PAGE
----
Know any “tiger moms” or self-proclaimed “mama bears” out there? Chances are these women have their nurturing and protective instincts ramped up. Generally, all mothers (both human and animal) will develop these instincts once they have children. Faced with a normally scary situation, these inborn tendencies will bring out the protective claws of a mother whenever her children are involved.

Many experts believe the protective instinct is hormone-related and involves a peptide in the brain that is released following childbirth. That said, this instinct does not dismiss the hard work and phenomenal amount of energy required in caring for a child from infancy into adulthood.

Becoming a mother typically brings out the nurturing side of a woman as well. She will want to support and encourage her child throughout their life and will feel rewarded when they thrive. This nurturing instinct plays a major part in a baby’s development as it increases their ability to learn and remember.

11 Stepping Reflex (Baby)

via: https://www.youtube.com/watch?v=JMC_Retz7ck

Here’s a neat party trick - hold a newborn upright with their feet dangling to brush against a somewhat firm surface and they will pump their little legs as if walking on air. While they definitely cannot yet support their own body weight and have no clue that walking upright is in their future, their body somehow knows it’s coming and is preparing for it.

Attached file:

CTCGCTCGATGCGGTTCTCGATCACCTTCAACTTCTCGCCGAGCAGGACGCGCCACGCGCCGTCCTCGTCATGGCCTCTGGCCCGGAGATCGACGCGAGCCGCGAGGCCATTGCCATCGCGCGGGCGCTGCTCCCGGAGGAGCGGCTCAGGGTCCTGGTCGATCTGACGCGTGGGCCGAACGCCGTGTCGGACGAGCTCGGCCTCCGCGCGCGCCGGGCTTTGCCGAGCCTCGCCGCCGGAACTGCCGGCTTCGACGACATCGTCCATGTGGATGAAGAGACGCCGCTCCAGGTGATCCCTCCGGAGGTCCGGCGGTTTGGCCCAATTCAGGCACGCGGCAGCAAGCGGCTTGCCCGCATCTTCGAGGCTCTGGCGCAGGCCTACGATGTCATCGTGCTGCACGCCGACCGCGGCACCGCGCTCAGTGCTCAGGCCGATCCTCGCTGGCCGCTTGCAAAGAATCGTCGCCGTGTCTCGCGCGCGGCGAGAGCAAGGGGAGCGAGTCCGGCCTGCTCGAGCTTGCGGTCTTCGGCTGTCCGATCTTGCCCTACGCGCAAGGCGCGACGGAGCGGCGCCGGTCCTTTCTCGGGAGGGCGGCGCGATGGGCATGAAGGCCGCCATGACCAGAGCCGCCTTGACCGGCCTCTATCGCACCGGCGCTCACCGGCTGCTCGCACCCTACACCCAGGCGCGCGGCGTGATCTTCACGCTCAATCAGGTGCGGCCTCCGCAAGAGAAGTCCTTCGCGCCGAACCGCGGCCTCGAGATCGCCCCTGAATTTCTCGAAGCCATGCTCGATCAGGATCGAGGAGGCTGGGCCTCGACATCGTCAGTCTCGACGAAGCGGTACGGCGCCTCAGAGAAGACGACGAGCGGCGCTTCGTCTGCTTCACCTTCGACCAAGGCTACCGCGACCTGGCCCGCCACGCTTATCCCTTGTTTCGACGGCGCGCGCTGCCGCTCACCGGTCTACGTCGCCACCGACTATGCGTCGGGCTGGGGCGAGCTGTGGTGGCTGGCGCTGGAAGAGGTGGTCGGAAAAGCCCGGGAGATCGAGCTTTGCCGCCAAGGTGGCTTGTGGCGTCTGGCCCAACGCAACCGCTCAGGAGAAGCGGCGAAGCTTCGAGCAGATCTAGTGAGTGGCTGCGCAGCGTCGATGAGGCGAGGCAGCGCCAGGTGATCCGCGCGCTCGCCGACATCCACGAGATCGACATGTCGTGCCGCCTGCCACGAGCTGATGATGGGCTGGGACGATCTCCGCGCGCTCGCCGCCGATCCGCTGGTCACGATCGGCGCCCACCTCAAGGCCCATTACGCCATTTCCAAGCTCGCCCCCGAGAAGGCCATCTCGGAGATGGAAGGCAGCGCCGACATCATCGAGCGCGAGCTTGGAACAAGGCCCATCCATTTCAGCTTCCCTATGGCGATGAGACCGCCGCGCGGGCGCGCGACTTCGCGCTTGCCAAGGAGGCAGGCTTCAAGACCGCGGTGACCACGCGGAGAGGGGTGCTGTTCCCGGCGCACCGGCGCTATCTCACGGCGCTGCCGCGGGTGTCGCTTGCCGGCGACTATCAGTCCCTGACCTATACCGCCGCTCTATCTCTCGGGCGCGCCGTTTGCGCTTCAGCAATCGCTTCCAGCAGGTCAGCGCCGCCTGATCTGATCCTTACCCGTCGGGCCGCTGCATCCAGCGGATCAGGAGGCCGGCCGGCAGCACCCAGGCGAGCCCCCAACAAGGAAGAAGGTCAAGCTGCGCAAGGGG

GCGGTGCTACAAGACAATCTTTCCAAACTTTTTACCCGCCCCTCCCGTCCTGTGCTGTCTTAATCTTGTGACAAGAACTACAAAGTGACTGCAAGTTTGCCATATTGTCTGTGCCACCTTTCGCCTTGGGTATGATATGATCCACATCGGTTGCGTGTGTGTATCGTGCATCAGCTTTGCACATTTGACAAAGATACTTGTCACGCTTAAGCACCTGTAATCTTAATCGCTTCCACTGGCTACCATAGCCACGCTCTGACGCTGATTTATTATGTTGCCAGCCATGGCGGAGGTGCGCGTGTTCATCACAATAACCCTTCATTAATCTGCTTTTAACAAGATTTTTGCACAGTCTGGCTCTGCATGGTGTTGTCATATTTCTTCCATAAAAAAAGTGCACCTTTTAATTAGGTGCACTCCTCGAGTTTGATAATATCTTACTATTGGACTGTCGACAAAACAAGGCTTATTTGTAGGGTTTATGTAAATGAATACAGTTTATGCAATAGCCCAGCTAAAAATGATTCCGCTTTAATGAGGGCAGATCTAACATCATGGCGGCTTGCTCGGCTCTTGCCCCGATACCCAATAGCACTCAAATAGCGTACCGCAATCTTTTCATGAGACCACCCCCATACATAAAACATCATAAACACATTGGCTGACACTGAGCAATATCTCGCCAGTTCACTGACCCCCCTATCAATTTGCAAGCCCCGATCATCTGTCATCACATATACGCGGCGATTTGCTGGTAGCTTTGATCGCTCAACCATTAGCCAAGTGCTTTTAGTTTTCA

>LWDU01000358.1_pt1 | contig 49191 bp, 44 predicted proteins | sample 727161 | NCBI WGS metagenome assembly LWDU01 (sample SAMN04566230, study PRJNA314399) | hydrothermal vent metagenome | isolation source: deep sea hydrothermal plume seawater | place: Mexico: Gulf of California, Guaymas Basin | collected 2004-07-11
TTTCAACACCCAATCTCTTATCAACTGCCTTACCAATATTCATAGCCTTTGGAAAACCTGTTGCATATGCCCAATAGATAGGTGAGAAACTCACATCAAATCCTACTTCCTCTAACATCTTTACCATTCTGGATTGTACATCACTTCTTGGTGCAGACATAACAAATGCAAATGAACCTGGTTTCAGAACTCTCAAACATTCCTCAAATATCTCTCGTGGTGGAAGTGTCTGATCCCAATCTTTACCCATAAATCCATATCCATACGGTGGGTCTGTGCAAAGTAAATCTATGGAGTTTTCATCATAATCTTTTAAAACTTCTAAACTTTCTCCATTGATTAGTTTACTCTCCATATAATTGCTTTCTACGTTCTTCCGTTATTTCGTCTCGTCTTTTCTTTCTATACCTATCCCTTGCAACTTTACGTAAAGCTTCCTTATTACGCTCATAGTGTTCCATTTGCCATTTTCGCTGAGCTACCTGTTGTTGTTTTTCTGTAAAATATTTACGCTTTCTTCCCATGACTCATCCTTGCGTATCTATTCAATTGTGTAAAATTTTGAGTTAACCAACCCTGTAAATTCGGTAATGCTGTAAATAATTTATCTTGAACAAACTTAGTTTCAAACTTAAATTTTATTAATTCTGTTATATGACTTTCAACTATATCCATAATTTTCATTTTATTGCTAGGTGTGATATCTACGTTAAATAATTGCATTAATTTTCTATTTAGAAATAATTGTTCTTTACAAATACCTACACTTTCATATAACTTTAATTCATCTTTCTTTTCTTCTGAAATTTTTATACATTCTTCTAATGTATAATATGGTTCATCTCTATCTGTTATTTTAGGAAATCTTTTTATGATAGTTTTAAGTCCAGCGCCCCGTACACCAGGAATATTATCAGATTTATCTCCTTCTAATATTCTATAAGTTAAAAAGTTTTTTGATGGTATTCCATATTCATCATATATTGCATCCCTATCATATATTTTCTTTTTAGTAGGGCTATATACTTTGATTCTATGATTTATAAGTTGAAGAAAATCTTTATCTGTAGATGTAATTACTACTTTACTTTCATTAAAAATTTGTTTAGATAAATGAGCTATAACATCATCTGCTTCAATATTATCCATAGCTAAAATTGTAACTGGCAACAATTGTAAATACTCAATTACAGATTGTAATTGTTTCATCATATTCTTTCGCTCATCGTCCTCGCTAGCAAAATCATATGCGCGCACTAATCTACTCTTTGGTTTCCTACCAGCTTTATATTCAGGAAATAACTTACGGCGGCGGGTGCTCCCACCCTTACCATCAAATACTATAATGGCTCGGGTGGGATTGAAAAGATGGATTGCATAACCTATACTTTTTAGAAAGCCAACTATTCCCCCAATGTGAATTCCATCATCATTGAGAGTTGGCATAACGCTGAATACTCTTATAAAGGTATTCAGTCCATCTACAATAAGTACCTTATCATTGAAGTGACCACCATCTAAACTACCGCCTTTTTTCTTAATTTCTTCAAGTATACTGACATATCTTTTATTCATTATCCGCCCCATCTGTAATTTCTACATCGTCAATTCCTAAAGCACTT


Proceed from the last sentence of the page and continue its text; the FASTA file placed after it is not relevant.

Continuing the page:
Sometimes called the dancing or walking reflex, there is some contention about what the purpose of this instinctual behavior may be. While many experts believe it simply prepares a baby for the future act of walking - by creating the movements for muscle memory to take hold - others feel this is not the answer. And that its true function is a mystery to which only ancient ancestors hold the key.

Whatever the case may be, the stepping reflex generally disappears by the time a baby reaches the ripe old age of four months.

10 Cry Translation (Mother)

Just as deeply connected individuals often establish an unspoken language between each other, so do mother and baby. While not automatic, this instinct takes a bit of time to develop and will occur once a parent becomes more experienced and gets to know their baby better.